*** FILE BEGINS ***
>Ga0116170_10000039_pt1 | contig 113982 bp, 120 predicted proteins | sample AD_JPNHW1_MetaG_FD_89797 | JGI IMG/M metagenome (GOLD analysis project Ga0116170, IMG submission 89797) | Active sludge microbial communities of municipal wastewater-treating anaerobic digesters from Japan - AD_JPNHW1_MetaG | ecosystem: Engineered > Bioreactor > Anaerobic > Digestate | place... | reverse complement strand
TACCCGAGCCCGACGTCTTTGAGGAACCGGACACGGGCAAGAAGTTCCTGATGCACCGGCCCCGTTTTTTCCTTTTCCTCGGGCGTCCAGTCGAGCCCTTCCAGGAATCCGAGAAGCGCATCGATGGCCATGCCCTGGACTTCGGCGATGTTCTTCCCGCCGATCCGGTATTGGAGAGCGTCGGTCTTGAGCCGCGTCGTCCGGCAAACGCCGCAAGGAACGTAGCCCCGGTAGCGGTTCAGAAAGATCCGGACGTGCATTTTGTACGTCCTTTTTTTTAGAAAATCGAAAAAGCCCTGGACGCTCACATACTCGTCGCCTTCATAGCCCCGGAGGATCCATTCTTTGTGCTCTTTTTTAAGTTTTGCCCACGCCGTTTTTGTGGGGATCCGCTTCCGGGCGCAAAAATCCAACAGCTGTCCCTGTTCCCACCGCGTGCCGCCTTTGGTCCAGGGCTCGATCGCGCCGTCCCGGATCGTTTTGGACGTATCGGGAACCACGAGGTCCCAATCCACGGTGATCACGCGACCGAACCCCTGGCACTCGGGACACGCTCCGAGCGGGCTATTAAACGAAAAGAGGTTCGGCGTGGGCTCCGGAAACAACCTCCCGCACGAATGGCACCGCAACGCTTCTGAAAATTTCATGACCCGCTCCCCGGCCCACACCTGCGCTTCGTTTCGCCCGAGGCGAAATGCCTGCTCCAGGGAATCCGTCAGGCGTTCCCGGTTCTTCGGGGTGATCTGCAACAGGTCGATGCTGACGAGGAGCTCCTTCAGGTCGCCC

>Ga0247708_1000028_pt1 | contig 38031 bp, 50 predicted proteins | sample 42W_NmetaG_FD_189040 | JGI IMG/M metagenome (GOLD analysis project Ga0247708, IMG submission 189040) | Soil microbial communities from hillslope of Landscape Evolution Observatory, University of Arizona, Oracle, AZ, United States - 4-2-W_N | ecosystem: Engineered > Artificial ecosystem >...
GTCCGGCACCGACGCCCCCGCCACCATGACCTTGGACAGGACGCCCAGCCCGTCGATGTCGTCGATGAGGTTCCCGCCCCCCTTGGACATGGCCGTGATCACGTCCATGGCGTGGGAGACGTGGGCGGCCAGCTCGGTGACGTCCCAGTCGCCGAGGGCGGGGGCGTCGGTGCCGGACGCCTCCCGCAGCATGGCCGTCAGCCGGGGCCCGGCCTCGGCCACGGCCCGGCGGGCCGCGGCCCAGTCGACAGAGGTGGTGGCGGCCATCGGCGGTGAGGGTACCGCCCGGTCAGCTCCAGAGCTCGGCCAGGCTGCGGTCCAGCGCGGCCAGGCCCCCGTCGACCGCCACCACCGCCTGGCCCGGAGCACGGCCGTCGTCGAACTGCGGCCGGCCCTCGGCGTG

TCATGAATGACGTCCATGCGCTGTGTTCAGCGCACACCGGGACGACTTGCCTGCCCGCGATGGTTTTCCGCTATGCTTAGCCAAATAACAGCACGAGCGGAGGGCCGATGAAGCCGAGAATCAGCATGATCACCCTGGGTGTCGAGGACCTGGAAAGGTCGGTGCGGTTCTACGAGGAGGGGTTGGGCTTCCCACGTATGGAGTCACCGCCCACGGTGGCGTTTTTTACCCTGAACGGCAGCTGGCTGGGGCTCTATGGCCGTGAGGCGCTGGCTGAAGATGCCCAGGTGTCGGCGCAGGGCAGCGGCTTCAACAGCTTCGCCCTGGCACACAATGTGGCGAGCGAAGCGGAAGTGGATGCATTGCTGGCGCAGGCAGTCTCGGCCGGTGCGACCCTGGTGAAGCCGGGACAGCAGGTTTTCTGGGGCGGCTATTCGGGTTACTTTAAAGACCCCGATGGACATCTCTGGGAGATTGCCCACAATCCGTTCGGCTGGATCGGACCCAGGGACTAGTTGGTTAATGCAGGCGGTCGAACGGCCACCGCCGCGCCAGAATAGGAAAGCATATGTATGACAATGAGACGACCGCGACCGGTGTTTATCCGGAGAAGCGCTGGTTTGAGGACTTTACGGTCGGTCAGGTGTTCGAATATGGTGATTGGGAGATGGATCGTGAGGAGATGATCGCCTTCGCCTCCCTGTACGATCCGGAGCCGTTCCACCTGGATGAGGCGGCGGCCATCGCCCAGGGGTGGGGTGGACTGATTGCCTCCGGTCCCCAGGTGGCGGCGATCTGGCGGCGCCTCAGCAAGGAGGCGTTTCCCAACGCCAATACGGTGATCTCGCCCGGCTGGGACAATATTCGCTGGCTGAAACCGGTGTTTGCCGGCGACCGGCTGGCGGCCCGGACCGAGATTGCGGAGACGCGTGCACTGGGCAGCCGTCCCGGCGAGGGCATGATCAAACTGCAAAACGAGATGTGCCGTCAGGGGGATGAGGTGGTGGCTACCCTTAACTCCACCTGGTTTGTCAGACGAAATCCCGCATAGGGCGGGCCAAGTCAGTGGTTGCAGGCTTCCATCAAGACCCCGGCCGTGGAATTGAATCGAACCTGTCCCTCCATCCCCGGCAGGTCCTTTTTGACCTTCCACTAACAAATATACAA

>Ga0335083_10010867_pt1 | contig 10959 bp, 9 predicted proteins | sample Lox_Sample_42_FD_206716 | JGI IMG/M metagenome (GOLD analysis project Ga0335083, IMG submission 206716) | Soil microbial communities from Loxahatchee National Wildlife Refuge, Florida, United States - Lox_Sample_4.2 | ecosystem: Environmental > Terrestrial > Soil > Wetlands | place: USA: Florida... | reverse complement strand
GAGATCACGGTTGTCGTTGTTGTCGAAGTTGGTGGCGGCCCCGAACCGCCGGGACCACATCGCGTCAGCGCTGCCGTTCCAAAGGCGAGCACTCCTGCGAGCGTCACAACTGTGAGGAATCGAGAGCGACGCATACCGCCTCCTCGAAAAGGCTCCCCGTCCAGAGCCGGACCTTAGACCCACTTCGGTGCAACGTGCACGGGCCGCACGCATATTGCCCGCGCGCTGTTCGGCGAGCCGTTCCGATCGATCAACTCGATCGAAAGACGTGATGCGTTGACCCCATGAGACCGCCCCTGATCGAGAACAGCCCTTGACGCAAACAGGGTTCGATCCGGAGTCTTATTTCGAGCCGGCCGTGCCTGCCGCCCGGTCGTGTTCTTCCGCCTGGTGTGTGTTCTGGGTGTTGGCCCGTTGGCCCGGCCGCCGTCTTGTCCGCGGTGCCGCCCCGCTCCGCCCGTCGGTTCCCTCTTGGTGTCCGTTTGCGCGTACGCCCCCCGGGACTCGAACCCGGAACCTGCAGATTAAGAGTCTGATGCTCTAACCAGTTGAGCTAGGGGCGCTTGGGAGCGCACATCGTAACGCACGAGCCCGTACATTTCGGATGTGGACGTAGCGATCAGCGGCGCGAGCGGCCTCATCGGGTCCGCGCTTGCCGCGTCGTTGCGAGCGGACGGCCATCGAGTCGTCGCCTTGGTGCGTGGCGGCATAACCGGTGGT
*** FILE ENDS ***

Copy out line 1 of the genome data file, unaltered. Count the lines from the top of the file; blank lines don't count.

>Ga0116170_10000039_pt1 | contig 113982 bp, 120 predicted proteins | sample AD_JPNHW1_MetaG_FD_89797 | JGI IMG/M metagenome (GOLD analysis project Ga0116170, IMG submission 89797) | Active sludge microbial communities of municipal wastewater-treating anaerobic digesters from Japan - AD_JPNHW1_MetaG | ecosystem: Engineered > Bioreactor > Anaerobic > Digestate | place... | reverse complement strand